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Kota Kinabalu, Sabah, Borneo
Kota Kinabalu and The Surrounding Rain Forests and Jungles
Kota Kinabalu, the capital of Sabah, northern (Malaysian) Borneo and is the usual tourist entry point for this part of Borneo. Kota Kinabalu has modern, almost western-style hotels and an airport with flights from Kuala Lumpur (KL). Many people stay in Kota Kinabalu (or "KK") as a base for exploring the surrounding rain forests.
Kota Kinabalu is a fantastic location on the coast next to the Kinabalu mountain, with wonderful beaches and clear water. It is possible to do day-trips to bits of rainforest and other attractions and still enjoy the beach resorts and the comfort of a US style hotel with a golf course. I however think that unless you stay in the jungle you are cheating.
This article is about this fascinating part of Borneo and photos of the Flora and Fauna.
Kota Kinabalu, Borneo
Map of Kota Kinabalu, Borneo - Where is Kota Kinabalu?
Excursions from Kota Kinabalu - Places to stay near KK
Just two hours from the Kota Kinabalu, along the Crocker Ranges by car and you are in the Kinabalu Park, which would have been quite feasible as a day trip from a beach hotel, but could be the first leg of a more adventurous journey into the jungle. Nature walks, orchids a botanical garden and two rather low-standard museums (both apparently the same). Lunch is available at the rather rustic Wildlife mountain lodge, which also offers basic accommodation and dinner. Not great, but comfortable enough for an overnight stay.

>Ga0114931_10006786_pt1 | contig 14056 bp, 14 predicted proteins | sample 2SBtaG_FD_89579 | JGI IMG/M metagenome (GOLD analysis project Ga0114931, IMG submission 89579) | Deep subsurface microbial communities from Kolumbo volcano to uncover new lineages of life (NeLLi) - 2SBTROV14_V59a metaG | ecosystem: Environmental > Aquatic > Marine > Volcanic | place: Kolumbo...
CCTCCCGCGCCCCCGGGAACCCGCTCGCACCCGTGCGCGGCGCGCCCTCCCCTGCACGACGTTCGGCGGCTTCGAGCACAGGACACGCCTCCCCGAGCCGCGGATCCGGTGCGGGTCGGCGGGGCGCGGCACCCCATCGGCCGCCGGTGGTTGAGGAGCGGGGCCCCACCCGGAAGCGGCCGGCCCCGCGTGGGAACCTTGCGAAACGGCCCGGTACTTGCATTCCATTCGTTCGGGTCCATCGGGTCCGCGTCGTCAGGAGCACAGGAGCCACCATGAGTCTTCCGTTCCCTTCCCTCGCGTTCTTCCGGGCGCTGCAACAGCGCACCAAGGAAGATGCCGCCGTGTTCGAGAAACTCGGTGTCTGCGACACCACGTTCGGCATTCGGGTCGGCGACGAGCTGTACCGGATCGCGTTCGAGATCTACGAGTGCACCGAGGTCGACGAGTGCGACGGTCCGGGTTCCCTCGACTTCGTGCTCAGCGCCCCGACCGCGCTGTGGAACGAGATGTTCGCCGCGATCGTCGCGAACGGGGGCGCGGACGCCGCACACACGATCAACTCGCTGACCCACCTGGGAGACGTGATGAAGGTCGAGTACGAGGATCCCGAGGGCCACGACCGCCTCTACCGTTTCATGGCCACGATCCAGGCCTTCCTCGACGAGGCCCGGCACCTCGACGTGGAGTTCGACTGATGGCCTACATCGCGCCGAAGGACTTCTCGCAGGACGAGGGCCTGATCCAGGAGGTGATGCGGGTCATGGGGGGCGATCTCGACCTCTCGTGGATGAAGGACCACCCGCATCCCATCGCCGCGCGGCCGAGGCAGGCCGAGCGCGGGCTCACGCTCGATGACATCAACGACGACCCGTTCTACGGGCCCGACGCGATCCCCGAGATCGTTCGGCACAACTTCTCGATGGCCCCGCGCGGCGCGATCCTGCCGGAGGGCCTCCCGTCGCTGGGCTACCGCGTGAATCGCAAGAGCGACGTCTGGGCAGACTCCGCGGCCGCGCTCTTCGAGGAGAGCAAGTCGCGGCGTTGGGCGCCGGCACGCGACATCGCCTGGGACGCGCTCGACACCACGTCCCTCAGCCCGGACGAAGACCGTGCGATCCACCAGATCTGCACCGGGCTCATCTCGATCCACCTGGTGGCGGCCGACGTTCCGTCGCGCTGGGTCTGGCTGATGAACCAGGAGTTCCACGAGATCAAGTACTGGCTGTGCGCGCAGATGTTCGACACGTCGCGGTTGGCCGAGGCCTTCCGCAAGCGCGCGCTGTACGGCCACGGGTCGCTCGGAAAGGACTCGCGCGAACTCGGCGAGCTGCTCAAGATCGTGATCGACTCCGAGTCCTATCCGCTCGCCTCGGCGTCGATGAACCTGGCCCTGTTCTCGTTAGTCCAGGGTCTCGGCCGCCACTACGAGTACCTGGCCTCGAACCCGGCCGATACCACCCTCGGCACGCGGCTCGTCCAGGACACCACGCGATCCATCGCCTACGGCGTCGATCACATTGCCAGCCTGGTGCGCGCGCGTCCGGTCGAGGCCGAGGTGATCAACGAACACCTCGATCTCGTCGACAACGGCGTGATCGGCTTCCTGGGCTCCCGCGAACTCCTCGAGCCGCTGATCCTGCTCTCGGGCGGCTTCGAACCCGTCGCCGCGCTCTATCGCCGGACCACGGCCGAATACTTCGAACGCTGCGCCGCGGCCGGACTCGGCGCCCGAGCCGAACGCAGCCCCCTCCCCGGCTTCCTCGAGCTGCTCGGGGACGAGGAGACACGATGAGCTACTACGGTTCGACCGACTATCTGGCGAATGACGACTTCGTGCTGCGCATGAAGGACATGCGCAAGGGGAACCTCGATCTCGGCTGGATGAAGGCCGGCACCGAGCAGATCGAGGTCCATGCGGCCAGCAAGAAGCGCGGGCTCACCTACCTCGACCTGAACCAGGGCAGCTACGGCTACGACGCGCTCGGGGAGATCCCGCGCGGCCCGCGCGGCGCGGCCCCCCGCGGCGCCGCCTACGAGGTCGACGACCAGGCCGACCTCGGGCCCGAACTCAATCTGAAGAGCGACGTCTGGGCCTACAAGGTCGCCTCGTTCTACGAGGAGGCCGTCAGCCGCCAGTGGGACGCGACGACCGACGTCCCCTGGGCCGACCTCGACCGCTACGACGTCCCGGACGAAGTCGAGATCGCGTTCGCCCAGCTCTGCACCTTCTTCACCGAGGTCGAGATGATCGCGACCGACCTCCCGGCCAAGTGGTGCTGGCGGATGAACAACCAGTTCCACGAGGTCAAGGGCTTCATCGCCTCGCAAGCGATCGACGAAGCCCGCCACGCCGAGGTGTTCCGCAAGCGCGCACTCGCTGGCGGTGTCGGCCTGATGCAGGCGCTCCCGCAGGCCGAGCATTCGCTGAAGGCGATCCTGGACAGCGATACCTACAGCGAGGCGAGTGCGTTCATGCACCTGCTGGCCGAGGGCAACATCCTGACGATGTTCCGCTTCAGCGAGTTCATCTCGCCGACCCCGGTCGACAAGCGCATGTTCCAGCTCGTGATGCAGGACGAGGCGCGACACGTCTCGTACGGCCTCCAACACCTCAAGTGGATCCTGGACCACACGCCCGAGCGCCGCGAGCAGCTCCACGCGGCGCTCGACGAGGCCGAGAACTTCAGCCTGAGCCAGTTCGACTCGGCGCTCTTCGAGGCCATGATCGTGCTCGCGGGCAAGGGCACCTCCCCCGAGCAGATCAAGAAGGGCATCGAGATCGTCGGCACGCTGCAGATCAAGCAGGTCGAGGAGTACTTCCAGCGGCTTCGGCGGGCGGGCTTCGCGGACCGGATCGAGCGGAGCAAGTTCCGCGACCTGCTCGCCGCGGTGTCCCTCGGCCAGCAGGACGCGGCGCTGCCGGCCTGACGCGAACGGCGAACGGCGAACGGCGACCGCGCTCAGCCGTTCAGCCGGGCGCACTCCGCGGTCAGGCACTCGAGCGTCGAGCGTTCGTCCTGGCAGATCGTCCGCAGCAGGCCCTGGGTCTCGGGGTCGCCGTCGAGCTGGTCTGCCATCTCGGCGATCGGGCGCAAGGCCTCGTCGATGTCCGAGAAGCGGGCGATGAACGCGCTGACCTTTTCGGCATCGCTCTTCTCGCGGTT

Travelling through the park you can explore the lowland dipterocarp forest then Poring hot-springs, which is a kind of Malaysian theme park where people sit around in warm smelly water. There is also a canopy walkway. A scary series of long suspended narrow bridges hanging between trees at about 40 metres which allows you to view wildlife in the canopy. The butterfly farm is quite amusing in that it only has a few living butterflies in it, and yet hundreds of huge butterflies are visible just outside in the jungle, through the netting.
Heading east for about 4 hours takes you to Sandakan via some wonderful scenery and the Gomantong caves, which is where edible birds nests are harvested. These are worth a visit. Damp and smelly and full of cockroaches, bats and huge mounds of bat poo, but you can see the harvesting taking place, and the amusing pig-tailed macaques outside.
I was lucky enough to see a mother and baby Orangutan in the trees just outside the caves. We got a little too close and were rewarded with a sprinkling which is the standard monkey number one defense (we didn't hang around for number two)